Judge clears former Kentucky secretary of state Alison Lundergan Grimes of ethics charges

Former Kentucky Secretary of State Alison Lundergan Grimes has been cleared of ethics charges stemming from allegations that the one-time Democratic rising star abused her access to voter registration data to benefit herself and fellow Democrats.

Franklin County Circuit Judge Phillip Shepherd ruled Monday that Grimes legally accessed the data while “acting in the scope of her public duties” as Secretary of State.

“It is unclear how the commission can penalize the commonwealth’s chief election official for having access to voter data, or downloading it to a flash drive when it has failed to identify any illegal or unethical use of such data,” Shepherd said in his order.

Grimes had faced a $10,000 fine after the state Executive Branch Ethics Commission said that she committed ethics violations by improperly ordering the downloading and distribution of voter registration data. The judge’s reversal of the commission’s order means Grimes won’t have to pay the fine.

Jon Salomon, one of Grimes’ attorneys, said Tuesday that the ruling vindicated Grimes.

“Secretary Grimes should have never been investigated for simply doing the job that Kentucky voters twice elected her to do, and the court has appropriately cleared her of all charges,” he said in a statement.

The commission said Tuesday that it is reviewing the matter.

Grimes was seen as a rising political star when she was first elected Secretary of State in 2011. She launched a high-profile challenge against longtime Republican U.S. Sen. Mitch McConnell in 2014 but was soundly defeated. She rebounded to win reelection as Secretary of State in 2015, when Republicans claimed most statewide offices. The only other Democrat to win that year was Andy Beshear, who was elected Attorney General then and is now in his second term as Governor.

The ethics commission’s allegations against Grimes stemmed from activity in 2015 and 2016. Grimes was accused of failing to follow government processes in downloading and sharing voter information.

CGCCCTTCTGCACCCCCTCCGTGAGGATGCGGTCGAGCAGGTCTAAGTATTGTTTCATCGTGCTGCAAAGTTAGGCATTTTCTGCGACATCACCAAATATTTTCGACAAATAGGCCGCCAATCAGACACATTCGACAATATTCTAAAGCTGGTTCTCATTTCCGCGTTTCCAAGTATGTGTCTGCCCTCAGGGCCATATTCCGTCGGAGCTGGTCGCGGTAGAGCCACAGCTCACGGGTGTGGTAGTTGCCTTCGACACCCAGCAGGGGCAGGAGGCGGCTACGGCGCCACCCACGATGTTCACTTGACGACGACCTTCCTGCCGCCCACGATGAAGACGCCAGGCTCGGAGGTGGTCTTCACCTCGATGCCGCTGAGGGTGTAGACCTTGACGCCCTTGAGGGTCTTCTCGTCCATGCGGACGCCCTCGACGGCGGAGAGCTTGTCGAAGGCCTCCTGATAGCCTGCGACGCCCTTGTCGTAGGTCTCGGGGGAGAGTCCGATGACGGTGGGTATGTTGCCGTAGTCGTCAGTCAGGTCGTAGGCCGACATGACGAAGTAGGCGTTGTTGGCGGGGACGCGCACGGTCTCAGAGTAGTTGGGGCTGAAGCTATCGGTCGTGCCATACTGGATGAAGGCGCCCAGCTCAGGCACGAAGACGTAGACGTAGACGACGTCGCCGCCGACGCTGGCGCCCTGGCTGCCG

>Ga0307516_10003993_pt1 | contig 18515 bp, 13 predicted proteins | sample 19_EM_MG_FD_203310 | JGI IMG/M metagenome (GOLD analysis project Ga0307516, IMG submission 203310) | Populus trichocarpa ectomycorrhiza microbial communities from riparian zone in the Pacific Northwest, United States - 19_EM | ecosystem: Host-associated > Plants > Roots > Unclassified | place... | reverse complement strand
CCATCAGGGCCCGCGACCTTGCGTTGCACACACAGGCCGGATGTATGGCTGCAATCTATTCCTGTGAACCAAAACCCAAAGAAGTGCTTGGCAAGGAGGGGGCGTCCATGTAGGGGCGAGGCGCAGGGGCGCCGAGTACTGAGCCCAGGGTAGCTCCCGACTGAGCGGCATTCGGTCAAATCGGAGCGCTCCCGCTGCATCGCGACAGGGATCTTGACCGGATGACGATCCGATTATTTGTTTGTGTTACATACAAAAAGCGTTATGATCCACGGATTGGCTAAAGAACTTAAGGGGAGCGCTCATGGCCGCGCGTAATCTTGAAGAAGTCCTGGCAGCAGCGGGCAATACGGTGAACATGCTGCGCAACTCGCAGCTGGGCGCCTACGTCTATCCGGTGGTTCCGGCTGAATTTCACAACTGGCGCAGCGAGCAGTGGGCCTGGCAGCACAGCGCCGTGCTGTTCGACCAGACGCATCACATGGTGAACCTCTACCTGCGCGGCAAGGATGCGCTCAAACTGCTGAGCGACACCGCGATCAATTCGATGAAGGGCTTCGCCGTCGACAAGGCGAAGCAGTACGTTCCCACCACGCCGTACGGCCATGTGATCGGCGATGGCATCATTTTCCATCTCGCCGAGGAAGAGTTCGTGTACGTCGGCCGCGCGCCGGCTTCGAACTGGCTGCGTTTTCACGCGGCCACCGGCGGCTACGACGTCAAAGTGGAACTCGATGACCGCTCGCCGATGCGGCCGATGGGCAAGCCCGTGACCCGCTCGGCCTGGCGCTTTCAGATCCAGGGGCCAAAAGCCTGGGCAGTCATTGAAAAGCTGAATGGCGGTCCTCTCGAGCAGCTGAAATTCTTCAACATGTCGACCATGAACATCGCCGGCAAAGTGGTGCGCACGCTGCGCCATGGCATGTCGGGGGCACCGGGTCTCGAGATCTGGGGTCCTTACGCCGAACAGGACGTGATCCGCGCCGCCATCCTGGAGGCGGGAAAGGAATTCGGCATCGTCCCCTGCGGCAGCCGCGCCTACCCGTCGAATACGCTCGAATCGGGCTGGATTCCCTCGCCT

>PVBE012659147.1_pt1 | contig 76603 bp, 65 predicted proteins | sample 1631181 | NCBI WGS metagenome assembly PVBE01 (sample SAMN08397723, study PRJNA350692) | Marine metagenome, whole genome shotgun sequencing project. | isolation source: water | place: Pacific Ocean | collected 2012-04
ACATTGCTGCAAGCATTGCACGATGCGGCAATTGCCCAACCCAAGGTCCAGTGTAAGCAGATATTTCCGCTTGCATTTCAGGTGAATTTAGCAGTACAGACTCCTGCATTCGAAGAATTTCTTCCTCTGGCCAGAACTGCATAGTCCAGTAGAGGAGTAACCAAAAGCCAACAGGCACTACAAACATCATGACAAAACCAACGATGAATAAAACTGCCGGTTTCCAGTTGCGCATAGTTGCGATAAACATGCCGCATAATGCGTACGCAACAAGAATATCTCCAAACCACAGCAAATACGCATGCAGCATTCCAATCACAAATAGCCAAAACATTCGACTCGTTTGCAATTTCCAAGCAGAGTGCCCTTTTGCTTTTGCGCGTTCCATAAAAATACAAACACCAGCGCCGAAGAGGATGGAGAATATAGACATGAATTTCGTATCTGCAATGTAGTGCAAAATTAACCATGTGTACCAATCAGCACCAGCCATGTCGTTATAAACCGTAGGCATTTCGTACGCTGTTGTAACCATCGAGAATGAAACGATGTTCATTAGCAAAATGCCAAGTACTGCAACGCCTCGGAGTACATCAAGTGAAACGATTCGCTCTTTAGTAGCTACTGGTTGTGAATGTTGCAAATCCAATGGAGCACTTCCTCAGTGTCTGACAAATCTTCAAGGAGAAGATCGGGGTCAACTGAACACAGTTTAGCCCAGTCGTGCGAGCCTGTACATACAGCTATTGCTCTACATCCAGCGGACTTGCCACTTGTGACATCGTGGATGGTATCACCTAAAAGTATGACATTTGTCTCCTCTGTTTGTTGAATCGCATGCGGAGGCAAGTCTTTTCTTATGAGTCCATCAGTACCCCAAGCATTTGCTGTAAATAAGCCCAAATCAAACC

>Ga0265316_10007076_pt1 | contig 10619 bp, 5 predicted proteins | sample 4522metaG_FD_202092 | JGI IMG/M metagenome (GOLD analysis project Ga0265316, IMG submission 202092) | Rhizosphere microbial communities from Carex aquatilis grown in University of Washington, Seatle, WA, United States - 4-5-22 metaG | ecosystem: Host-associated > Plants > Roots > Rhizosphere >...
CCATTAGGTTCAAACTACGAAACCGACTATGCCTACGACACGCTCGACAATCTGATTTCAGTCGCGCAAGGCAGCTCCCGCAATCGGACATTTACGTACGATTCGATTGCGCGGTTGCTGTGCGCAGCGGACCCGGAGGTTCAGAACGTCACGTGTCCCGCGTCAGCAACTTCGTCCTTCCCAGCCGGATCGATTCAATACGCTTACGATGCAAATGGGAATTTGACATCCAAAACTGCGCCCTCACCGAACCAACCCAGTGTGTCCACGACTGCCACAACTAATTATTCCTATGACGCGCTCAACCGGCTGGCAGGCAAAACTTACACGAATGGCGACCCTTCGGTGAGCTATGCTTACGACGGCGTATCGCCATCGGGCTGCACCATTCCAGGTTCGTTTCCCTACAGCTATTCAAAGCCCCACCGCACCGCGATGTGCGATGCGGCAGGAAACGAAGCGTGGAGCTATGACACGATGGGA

She was accused of acting unethically by instructing her employees to download voter information onto flash drives while she was running for reelection and sharing voter registration information for state House districts, all without complying with open records rules or collecting fees.

Shepherd ruled that the allegations were “arbitrary and without the support of substantial evidence.” The judge said there is no law or regulation that prohibited her from accessing or sharing the information.

He noted that the long-running matter drew “exhaustive” investigations from the ethics commission and the state attorney general’s office, after which “there was no allegation concerning any substantive violation of any statute or regulation regarding the integrity of the voting rolls.”

Republican Michael Adams succeeded Grimes as Kentucky’s Secretary of State. Adams’ office on Tuesday noted the changes made to state law in response to the allegations against his predecessor.

“Because of the scandals that preceded Secretary Adams in this office, the General Assembly in 2019 limited direct access to the voter file, and our administration has followed the letter and the spirit of the law,” Adams’ spokeswoman, Michon Lindstrom, said in a statement.

The judge also ruled that the ethics commission failed to meet the statute of limitations when bringing the claims against Grimes.

The commission’s charges followed a 2019 series from the Lexington Herald-Leader and ProPublica. The two news organizations published stories on Grimes’ conduct as secretary of state.

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Republished with permission from The Associated Press.




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